Town council develops resolution to clarify local police non-involvement in federal immigration enforcement| Sep 18, 2013
A Princeton town council subcommittee is in the process of developing a plan that would clarify local law enforcement’s role — or lack thereof — in the enforcement of federal immigration laws.
Heather Howard, the Princeton Council’s liaison to the subcommittee developing the resolution, said it would clearly differentiate the role of local police from that of federal immigration officials. The resolution would inform members of the Princeton community that local law enforcement officers do not conduct immigration checks during their daily enforcement of state and local laws and do not participate in immigration raids conducted by Immigration and Customs Enforcement agents.
“We’re drawing a line and saying our priority is enforcing state and local laws,” Howard said. “It’s not our responsibility to enforce ... immigration laws.”
The council subcommittee is working with the Princeton-based Latin American Legal Defense and Education Fund. LALDEF Executive Director Martina Juega said the resolution would help stand up to efforts by federal officials to involve local police in enforcement of immigration law.
“[The federal government] is misspending and misapplying resources in this country … by engaging local police department in immigration enforcement activities,” Juega said.
Currently, ICE, which did not respond to a request for comment, has the ability to ask that local law enforcement officials detain immigrants who have been picked up or stopped for a wide range of criminal offenses both large and small. If the request — called a “detainer” — is granted by local police, the immigrant in question is held while ICE decides whether or not to pick them up and charge them with immigration violations.
Howard and Juega both explained they believe this melding of local policing and immigration enforcement is detrimental both to public safety and to the peace of mind of Princeton’s growing immigrant community.The resolution would signal Princeton law enforcement’s refusal to cooperate with detainers issued for immigrants who have only committed minor legal violations, they said.
“These [detainers] are the kinds of situations that we do not want our police department to be involved [in],” Juega said.
A staff attorney at New Jersey State League of Municipalities declined to comment, citing the controversiality of the issue.
Princeton Chief of Police Nick Sutter said that the resolution would serve as a clarification of policies that the local police already follows. He agreed with Juega and Howard that such clarification would be good for the relationship between local police and the immigrant community.
Howard said the plan would designate Princeton a “sanctuary city” for immigrants, but Juega said the term “sanctuary” wasn’t correct, as the resolution would not actually affect how and when immigration law is enforced by federal officials.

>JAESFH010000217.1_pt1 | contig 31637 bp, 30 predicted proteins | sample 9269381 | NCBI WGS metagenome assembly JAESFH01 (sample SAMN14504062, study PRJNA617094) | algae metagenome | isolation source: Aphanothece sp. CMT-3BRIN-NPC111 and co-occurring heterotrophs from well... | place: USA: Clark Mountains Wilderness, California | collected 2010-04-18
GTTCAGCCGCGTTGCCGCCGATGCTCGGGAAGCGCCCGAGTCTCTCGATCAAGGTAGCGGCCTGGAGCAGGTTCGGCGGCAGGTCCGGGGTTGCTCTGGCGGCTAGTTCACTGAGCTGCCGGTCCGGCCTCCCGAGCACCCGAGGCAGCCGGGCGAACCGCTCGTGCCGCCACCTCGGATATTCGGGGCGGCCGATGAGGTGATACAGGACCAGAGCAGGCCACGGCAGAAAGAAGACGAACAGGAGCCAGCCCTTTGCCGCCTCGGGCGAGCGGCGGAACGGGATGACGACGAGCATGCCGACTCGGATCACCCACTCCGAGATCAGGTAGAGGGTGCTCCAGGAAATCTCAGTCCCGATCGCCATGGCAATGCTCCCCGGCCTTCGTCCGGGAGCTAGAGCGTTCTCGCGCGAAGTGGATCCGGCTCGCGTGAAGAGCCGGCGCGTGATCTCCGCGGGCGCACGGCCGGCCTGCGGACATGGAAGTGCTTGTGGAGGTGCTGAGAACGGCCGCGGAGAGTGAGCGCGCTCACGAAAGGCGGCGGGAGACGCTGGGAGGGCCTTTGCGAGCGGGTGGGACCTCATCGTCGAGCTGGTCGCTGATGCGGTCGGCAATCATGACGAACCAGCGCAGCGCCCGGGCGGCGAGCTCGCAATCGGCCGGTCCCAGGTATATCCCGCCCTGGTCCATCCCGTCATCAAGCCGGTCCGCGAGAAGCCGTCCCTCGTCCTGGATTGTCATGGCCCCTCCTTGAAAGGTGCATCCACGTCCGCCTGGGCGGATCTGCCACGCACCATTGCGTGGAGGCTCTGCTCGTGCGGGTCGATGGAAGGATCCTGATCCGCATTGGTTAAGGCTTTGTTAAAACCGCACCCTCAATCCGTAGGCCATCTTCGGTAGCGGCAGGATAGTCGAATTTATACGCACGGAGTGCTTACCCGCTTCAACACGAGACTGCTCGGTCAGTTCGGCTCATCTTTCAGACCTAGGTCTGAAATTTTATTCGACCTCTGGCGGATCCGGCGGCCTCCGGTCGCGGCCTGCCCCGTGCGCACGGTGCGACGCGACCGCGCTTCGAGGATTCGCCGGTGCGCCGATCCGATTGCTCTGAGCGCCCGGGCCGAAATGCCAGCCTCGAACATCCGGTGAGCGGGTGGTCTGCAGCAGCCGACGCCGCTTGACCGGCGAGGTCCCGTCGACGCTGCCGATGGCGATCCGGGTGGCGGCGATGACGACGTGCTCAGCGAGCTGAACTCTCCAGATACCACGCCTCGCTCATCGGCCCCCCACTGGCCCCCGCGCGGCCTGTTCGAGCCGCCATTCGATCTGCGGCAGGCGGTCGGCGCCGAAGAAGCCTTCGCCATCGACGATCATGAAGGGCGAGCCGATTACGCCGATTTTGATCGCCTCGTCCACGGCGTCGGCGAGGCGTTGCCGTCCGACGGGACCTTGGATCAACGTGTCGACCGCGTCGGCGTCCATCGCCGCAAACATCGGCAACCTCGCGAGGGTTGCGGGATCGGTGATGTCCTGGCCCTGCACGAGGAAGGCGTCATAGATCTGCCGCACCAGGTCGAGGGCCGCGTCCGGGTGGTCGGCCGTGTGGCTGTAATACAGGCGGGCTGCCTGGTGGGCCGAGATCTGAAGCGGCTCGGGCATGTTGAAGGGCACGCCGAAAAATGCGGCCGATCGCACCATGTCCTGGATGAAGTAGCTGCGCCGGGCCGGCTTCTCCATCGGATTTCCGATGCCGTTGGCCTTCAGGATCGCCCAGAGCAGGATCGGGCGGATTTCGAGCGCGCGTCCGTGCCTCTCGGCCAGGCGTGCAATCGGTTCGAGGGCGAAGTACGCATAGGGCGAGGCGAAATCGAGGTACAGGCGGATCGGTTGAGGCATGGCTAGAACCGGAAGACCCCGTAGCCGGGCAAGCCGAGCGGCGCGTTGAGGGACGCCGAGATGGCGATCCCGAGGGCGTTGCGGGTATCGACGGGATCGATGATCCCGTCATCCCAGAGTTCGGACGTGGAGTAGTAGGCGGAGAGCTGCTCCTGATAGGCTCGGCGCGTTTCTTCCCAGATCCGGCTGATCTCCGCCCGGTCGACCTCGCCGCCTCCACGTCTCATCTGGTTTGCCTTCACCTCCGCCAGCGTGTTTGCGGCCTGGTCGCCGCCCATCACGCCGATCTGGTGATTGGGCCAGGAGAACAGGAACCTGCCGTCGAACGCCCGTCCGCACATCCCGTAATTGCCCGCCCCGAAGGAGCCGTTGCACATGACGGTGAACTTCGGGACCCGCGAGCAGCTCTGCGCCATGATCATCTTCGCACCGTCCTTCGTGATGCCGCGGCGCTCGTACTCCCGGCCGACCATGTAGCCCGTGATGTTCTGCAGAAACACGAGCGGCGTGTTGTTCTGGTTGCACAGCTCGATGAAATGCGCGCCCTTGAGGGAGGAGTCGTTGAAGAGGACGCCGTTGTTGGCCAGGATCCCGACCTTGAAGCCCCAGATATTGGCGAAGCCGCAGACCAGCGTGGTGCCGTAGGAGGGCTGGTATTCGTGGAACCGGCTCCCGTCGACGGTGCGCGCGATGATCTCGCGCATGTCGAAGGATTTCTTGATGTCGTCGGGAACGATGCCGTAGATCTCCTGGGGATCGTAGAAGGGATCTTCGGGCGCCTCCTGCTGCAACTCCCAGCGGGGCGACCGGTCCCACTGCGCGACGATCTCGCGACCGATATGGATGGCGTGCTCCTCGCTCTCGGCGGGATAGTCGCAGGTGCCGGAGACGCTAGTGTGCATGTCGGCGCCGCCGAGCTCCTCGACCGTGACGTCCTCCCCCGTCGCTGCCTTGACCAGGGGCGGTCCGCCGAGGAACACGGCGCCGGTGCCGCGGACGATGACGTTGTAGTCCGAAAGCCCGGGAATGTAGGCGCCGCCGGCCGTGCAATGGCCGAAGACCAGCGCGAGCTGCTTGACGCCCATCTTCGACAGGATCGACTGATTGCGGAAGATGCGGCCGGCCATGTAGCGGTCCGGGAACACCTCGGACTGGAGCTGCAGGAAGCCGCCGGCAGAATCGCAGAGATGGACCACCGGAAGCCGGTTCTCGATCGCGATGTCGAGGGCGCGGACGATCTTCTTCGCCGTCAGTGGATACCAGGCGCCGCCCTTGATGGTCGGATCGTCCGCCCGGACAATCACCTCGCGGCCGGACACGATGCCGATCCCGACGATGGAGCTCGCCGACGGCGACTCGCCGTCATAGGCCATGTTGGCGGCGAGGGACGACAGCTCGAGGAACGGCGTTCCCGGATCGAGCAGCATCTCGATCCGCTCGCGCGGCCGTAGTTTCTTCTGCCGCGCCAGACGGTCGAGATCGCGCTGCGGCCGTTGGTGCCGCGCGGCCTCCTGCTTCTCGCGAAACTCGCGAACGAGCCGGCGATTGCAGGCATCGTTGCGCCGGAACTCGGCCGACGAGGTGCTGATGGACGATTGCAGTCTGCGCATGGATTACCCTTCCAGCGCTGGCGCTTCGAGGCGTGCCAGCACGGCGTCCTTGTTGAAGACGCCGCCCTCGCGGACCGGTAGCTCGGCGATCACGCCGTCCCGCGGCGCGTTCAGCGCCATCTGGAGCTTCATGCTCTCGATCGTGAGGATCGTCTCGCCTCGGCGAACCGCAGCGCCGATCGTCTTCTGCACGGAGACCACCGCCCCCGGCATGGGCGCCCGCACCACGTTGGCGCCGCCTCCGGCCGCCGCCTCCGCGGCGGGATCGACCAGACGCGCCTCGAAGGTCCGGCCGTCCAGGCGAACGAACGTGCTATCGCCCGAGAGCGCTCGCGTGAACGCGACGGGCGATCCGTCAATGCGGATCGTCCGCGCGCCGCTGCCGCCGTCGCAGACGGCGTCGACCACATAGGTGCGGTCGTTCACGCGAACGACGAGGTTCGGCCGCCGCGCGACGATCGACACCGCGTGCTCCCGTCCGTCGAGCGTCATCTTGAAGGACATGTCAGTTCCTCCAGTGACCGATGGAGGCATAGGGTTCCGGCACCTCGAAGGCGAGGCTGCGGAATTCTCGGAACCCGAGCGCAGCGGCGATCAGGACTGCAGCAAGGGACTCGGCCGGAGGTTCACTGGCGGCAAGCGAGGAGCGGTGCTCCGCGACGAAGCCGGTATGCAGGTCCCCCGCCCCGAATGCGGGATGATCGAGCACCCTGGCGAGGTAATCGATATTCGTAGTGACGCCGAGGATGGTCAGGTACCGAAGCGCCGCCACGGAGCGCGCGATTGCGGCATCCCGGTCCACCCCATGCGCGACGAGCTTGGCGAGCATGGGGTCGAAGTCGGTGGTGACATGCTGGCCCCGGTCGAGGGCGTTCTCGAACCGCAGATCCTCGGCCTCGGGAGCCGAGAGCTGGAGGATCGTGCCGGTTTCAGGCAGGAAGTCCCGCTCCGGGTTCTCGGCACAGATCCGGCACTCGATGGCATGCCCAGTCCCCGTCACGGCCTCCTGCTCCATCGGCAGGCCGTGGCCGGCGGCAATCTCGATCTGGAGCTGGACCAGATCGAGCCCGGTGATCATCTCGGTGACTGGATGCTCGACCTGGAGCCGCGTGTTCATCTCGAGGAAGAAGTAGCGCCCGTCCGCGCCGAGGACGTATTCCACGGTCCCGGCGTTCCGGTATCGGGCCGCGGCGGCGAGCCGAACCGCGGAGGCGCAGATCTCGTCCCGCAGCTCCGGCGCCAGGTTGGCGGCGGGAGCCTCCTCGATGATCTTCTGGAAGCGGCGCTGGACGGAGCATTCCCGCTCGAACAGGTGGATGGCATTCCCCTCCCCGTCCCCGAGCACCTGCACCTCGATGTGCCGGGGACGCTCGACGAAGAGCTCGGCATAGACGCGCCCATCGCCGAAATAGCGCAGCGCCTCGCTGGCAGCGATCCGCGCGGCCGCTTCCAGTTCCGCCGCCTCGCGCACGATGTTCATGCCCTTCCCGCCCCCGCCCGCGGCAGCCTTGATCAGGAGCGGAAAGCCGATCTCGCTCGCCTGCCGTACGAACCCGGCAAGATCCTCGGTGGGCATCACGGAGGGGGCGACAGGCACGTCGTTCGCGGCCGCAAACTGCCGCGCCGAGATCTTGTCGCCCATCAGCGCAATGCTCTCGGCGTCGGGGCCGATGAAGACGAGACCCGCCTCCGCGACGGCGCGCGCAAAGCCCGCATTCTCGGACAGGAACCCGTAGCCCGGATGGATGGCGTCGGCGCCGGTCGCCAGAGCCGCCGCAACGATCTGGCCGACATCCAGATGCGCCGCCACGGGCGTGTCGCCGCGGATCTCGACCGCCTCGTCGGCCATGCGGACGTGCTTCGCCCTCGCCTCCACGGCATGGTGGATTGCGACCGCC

“ 'Sanctuary'has been used as a term for providing safe refuge for immigrants in the past,” Juega explained. “What’s in discussion in Princeton has nothing to do with that.”
Indeed, Howard noted that the proposed policy doesn’t mean that the federal government “can’t come in.” Instead, it means only that the local police won’t be involved.
According to Sutter, local police aren't involved in raids now either.
“We don’t engage in [raids] in any way, shape or form,” Sutter said.
Despite differences in terminology, Howard and Juega both said that the resolution would improve the relationship between the local immigrant community and local law enforcement.
Both Juega and Howard cited a recent ICE raid that occurred in Princeton as an example of the community tension and confusion that can arise when immigration laws are enforced locally.
Federal ICE officers raided a Princeton resident’s home last week, taking a man from his house on Witherspoon Street. The officers didn’t leave any identifying information, and the man’s family didn’t know out who had taken him or where he was, according to Juega and Howard.
“That’s the modus operandi of Immigration Customs Enforcement, unfortunately,” Juega said.
The taken man’s family called the local police, but local law enforcement had not been informed of the raid, Howard said. Only after much confusion was it discovered that the officers were immigration officials. It was the first ICE raid locally since 2004, Sutter said.
Howard said that both Sutter and local Congressman Rush Holt called ICE to express concern over last week’s raid and subsequent miscommunication.
Howard noted she fears that such incidents erode the trust of the immigrant community and make them less willing to interact with police, adding that there have been numerous occurrences where victims and witnesses were hesitant to come forward after a crime was committed due to concern over their immigration status.This new plan, she said, would be a big step in alleviating such fears.
“[The resolution] is good for public safety, and it’s good for human rights,” Howard said.
Princeton would not be the first city in New Jersey to have adopted such a resolution.Trenton and Hightstown have made similar statements, and the Newark Police Department also recently issued a statement refusing to detain people accused of minor crimes who might also be suspected of having illegal immigration status.
Although Princeton may soon join the ranks of these other New Jersey cities, there’s no set date for the release of the plan as of yet, though Howard said the subcommittee was making substantial progress and hoped to get the resolution out this fall.